Tryptophan (Trp) metabolism plays a central role in sleep, mood, and immune system regulation. The kynurenine pathway (KP), which is regulated by the enzymes tryptophan 2,3-dioxygenase (TDO) and indoleamine 2,3 dioxygenase (IDO), which catalyze the conversion of Trp to kynurenine (Kyn), facilitates immune regulation and influences neurocognition. Notably, Kyn metabolites bind the N-methyl-d-aspartate receptor (NMDAR), essential for memory encoding, and in turn, cognition. Aberrant NMDAR activity through agonist binding influences excitability and cell death. In this issue of the JCI, Watne and authors demonstrate that KP pathway end products were elevated in the serum and the cerebrospinal fluid (CSF) of subjects with delirium. This observation provides insight regarding the basis of a variety of commonly observed clinical conditions including sundowning, abnormal sleep-wake cycles in hospitalized patients, neurodegenerative cognitive impairment, radiation-induced cognitive impairment, neurocognitive symptomatology related to COVID-19, and clinical outcomes observed in patients with CNS tumors, such as gliomas.
Amy B. Heimberger, Rimas V. Lukas
The genetic basis of preimplantation embryo arrest is slowly being unraveled. Recent discoveries point to maternally expressed proteins required for cellular functions before the embryonic genome is activated. In this issue of the JCI, Wang, Miyamoto, et al. suggest a critical role for karyopherin-mediated protein cargo transport between oocyte cytoplasm and nucleus. Defective maternal oocyte–expressed human karyopherin subunit α7 (KPNA7) and mouse KPNA2 fail to bind a critical substrate, ribosomal L1 domain-containing protein 1 (RSL1D1), affecting its transport to the nucleus. As shown in embryos of Kpna2-null females, the consequences are disrupted zygotic genome activation and arrest of development. These findings have important implications for diagnosis and treatment of female infertility.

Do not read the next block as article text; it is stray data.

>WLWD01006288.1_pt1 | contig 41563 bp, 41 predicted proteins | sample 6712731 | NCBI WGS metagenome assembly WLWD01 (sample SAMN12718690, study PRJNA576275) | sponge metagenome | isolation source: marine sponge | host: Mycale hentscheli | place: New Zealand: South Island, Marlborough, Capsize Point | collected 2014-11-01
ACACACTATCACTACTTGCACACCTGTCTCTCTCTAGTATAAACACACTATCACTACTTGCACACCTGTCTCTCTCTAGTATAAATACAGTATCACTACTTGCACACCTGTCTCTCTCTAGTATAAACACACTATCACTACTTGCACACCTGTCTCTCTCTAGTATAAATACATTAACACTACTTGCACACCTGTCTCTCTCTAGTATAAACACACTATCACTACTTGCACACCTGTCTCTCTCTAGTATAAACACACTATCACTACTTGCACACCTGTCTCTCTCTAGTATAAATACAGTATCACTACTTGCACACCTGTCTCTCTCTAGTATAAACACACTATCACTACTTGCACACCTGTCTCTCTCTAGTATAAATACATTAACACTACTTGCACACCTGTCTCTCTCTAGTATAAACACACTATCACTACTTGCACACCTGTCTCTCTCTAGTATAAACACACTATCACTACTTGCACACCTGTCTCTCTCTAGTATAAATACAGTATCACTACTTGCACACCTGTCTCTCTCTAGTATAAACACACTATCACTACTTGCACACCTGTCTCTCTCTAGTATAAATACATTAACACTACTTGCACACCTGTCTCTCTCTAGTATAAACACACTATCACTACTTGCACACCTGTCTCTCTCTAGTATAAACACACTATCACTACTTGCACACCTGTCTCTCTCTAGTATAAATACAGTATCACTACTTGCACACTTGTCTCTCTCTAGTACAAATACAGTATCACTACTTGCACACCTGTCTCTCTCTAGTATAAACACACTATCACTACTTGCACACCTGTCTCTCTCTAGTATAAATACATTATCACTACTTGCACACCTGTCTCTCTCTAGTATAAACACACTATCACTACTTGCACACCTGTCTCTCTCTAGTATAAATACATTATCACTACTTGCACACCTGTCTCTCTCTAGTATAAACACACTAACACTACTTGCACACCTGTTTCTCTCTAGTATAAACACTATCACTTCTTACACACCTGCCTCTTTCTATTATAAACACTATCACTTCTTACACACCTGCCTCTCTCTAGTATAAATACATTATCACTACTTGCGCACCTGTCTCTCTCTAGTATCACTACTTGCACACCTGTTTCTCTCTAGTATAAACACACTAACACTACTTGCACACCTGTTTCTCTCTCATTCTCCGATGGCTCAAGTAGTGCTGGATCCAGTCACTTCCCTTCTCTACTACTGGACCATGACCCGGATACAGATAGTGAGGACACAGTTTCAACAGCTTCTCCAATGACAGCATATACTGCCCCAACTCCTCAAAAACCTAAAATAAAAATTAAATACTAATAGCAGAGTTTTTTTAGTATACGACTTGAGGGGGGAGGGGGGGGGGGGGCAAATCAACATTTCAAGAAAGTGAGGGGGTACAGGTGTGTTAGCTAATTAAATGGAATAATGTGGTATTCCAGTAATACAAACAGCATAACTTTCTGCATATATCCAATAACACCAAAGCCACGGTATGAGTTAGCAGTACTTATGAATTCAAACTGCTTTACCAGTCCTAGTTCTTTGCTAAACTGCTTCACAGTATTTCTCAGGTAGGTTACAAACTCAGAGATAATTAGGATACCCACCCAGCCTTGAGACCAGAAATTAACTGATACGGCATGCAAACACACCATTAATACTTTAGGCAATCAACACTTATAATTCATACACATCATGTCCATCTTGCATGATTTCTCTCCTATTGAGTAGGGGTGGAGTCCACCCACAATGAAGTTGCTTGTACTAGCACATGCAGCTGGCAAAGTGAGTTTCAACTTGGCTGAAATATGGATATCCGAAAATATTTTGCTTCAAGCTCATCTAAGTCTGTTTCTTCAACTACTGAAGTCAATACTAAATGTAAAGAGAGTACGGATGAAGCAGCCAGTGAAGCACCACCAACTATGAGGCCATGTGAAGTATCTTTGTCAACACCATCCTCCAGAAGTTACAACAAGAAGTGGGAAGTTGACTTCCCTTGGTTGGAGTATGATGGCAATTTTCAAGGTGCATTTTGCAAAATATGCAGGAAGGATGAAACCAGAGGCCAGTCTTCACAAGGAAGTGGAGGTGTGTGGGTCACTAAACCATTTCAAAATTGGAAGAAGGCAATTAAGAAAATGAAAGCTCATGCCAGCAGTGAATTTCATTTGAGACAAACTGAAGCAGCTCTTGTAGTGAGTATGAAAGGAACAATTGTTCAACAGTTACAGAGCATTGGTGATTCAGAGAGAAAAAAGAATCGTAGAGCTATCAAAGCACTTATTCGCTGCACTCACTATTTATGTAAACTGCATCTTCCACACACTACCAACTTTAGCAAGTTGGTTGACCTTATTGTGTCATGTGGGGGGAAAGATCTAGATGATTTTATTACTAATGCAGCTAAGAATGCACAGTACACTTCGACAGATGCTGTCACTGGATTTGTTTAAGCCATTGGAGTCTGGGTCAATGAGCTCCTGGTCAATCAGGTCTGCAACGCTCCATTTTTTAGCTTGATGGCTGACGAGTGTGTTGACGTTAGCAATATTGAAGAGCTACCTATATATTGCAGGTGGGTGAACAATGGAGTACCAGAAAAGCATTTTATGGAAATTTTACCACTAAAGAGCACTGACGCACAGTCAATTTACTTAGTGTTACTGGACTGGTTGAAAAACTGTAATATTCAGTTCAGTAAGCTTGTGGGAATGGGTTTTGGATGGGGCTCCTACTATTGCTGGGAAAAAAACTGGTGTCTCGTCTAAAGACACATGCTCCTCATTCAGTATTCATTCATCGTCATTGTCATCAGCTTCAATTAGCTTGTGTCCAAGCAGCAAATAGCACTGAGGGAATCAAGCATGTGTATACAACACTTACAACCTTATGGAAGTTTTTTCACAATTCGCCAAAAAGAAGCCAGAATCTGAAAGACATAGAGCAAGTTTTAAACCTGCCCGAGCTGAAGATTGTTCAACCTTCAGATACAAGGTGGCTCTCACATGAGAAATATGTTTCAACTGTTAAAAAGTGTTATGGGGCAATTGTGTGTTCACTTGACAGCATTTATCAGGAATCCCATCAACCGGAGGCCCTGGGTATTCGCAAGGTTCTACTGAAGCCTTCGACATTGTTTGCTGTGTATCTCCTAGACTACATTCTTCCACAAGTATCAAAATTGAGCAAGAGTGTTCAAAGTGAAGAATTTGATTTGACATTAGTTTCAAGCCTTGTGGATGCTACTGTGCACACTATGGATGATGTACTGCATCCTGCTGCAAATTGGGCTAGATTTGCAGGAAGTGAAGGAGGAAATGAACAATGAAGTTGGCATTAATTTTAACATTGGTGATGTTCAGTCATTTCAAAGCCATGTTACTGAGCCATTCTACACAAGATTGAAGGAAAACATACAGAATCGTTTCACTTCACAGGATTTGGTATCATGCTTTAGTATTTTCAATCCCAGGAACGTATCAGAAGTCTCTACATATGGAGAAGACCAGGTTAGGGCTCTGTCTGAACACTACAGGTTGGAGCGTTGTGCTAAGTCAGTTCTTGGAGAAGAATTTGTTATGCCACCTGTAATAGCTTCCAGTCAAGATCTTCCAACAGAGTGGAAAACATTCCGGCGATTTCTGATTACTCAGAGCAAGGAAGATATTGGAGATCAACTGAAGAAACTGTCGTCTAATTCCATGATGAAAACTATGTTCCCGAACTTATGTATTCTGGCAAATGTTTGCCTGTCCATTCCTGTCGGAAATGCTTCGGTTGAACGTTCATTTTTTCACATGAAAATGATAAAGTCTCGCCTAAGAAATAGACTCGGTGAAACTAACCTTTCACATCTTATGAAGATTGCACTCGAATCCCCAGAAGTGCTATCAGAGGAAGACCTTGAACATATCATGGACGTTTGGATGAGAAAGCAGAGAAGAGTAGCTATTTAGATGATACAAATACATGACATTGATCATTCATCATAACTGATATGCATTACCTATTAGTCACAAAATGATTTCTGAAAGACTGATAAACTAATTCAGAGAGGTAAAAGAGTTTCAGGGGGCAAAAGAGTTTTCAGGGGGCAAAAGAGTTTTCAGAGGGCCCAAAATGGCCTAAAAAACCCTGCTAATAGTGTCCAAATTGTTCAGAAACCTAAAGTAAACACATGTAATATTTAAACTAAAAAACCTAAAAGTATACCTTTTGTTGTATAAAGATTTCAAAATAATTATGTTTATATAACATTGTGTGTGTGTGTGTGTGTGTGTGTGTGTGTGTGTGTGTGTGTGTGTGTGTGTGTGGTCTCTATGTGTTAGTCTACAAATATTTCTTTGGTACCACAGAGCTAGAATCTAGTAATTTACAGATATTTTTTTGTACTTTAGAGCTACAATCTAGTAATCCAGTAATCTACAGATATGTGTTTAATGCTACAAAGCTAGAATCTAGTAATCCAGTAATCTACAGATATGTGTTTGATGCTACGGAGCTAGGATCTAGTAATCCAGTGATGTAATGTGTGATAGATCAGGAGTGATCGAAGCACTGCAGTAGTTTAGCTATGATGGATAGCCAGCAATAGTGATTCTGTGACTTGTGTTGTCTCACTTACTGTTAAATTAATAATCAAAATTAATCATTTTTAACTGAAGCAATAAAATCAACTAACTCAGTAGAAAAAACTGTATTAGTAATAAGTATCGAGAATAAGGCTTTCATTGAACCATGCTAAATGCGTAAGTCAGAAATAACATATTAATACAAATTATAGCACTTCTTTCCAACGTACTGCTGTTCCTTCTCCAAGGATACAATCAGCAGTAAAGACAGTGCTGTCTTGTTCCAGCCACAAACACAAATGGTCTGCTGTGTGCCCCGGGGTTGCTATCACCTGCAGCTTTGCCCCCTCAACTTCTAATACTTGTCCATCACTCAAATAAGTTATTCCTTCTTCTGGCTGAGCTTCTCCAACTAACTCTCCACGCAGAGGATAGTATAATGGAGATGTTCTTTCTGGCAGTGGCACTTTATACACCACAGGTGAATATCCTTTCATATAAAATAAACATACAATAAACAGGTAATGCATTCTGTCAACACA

Momal Sharif, Laura Detti, Ignatia B. Van den Veyver
Androgen biosynthesis enzyme 3β-hydroxysteroid dehydrogenase type 1 (3βHSD1) encoded by HSD3B1 has emerged as a potential driver for therapeutic resistance in prostate cancer. Patients with homozygous HSD3B1(1245C) inheritance are intrinsically more resistant to currently available androgen/androgen receptor–targeting (AR-targeting) drugs. In this issue of the JCI, Li et al. present data on the regulation of 3βHSD1 phosphorylation and activity by tyrosine kinase BMX. Inhibition of BMX activity by genetic or pharmacologic approaches blocked androgen biosynthesis in prostate cancer cells and inhibited tumor growth in preclinical xenograft models. The findings provide insights into mechanisms underlying castration resistance in prostate cancer and reveal a potential strategy to circumvent therapeutic resistance in patients with homozygous HSD3B1(1245C) inheritance.
More than twenty years ago, non–HBV-specific CD8+ T cells were found to contribute to liver immunopathology in chronic HBV infection, while HBV-specific CD8+ T cells were noted to contribute to viral control. The role of HBV-specific CD8+ T cells in viral control and the mechanisms of their failure in persistent infection have been intensively studied during the last two decades, but the exact nature of nonspecific bystander CD8+ T cells that contribute to immunopathology has remained elusive. In this issue of the JCI, Nkongolo et al. report on their application of two methodological advances, liver sampling by fine-needle aspiration (FNA) and single-cell RNA sequencing (scRNA-Seq), to define a liver-resident CD8+ T cell population that was not virus specific but associated with liver damage, thus representing hepatotoxic bystander CD8+ T cells.
Hendrik Luxenburger, Christoph Neumann-Haefelin
Multisystem inflammatory syndrome in children (MIS-C) is a rare pediatric inflammatory disorder characterized by immune cell hyperactivation, cytokine storm, and the production of autoantibodies. The mechanisms underlying such immune dysregulation still need to be unraveled. In this issue of the JCI, Benamar et al. demonstrated the critical role of the Notch receptor 1/CD22 (Notch1/CD22) axis in Tregs, which, when activated, impairs Treg functions and promotes inflammation. They showed that the Notch1/CD22 axis contributed to dysregulated immune responses in MIS-C. These findings may have implications for MIS-C and many other inflammatory diseases.
Magali Noval Rivas, Moshe Arditi